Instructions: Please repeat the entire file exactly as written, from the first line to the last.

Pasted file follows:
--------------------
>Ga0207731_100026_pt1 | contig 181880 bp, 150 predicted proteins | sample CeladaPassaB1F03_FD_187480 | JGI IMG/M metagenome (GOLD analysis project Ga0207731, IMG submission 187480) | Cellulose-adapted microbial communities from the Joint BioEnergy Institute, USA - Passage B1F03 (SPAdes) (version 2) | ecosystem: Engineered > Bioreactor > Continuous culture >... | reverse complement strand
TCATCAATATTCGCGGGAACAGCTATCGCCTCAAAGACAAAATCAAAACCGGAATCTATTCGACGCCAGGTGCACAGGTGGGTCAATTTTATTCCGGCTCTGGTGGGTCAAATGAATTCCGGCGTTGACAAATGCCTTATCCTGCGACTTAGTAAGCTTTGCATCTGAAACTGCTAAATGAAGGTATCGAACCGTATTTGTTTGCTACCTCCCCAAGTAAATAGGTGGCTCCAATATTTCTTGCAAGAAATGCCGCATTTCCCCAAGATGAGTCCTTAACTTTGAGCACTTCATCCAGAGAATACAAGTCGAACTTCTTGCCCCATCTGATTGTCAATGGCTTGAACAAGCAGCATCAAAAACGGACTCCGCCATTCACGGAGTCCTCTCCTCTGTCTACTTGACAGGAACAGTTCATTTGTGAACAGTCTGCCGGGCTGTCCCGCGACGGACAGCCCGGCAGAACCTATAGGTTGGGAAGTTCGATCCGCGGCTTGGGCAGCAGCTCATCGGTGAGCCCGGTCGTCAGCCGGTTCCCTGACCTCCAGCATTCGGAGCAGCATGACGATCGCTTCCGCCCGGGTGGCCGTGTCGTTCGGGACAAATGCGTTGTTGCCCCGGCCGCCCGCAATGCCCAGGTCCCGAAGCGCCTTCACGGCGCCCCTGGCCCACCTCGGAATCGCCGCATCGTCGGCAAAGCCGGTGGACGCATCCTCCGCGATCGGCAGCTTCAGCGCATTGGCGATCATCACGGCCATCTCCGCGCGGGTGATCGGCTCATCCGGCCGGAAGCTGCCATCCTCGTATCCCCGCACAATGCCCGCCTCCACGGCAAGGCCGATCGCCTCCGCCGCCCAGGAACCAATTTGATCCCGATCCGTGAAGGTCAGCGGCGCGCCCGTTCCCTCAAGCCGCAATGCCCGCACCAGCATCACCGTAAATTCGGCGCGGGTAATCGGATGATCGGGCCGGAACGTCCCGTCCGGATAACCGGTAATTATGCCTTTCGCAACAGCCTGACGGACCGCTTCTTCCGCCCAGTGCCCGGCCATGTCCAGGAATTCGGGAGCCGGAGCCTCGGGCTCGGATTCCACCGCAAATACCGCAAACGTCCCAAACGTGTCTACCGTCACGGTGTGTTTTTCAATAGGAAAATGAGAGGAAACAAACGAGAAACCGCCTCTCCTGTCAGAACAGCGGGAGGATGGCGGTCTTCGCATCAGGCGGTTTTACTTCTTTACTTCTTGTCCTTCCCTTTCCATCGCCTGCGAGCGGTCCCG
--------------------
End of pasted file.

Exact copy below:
>Ga0207731_100026_pt1 | contig 181880 bp, 150 predicted proteins | sample CeladaPassaB1F03_FD_187480 | JGI IMG/M metagenome (GOLD analysis project Ga0207731, IMG submission 187480) | Cellulose-adapted microbial communities from the Joint BioEnergy Institute, USA - Passage B1F03 (SPAdes) (version 2) | ecosystem: Engineered > Bioreactor > Continuous culture >... | reverse complement strand
TCATCAATATTCGCGGGAACAGCTATCGCCTCAAAGACAAAATCAAAACCGGAATCTATTCGACGCCAGGTGCACAGGTGGGTCAATTTTATTCCGGCTCTGGTGGGTCAAATGAATTCCGGCGTTGACAAATGCCTTATCCTGCGACTTAGTAAGCTTTGCATCTGAAACTGCTAAATGAAGGTATCGAACCGTATTTGTTTGCTACCTCCCCAAGTAAATAGGTGGCTCCAATATTTCTTGCAAGAAATGCCGCATTTCCCCAAGATGAGTCCTTAACTTTGAGCACTTCATCCAGAGAATACAAGTCGAACTTCTTGCCCCATCTGATTGTCAATGGCTTGAACAAGCAGCATCAAAAACGGACTCCGCCATTCACGGAGTCCTCTCCTCTGTCTACTTGACAGGAACAGTTCATTTGTGAACAGTCTGCCGGGCTGTCCCGCGACGGACAGCCCGGCAGAACCTATAGGTTGGGAAGTTCGATCCGCGGCTTGGGCAGCAGCTCATCGGTGAGCCCGGTCGTCAGCCGGTTCCCTGACCTCCAGCATTCGGAGCAGCATGACGATCGCTTCCGCCCGGGTGGCCGTGTCGTTCGGGACAAATGCGTTGTTGCCCCGGCCGCCCGCAATGCCCAGGTCCCGAAGCGCCTTCACGGCGCCCCTGGCCCACCTCGGAATCGCCGCATCGTCGGCAAAGCCGGTGGACGCATCCTCCGCGATCGGCAGCTTCAGCGCATTGGCGATCATCACGGCCATCTCCGCGCGGGTGATCGGCTCATCCGGCCGGAAGCTGCCATCCTCGTATCCCCGCACAATGCCCGCCTCCACGGCAAGGCCGATCGCCTCCGCCGCCCAGGAACCAATTTGATCCCGATCCGTGAAGGTCAGCGGCGCGCCCGTTCCCTCAAGCCGCAATGCCCGCACCAGCATCACCGTAAATTCGGCGCGGGTAATCGGATGATCGGGCCGGAACGTCCCGTCCGGATAACCGGTAATTATGCCTTTCGCAACAGCCTGACGGACCGCTTCTTCCGCCCAGTGCCCGGCCATGTCCAGGAATTCGGGAGCCGGAGCCTCGGGCTCGGATTCCACCGCAAATACCGCAAACGTCCCAAACGTGTCTACCGTCACGGTGTGTTTTTCAATAGGAAAATGAGAGGAAACAAACGAGAAACCGCCTCTCCTGTCAGAACAGCGGGAGGATGGCGGTCTTCGCATCAGGCGGTTTTACTTCTTTACTTCTTGTCCTTCCCTTTCCATCGCCTGCGAGCGGTCCCG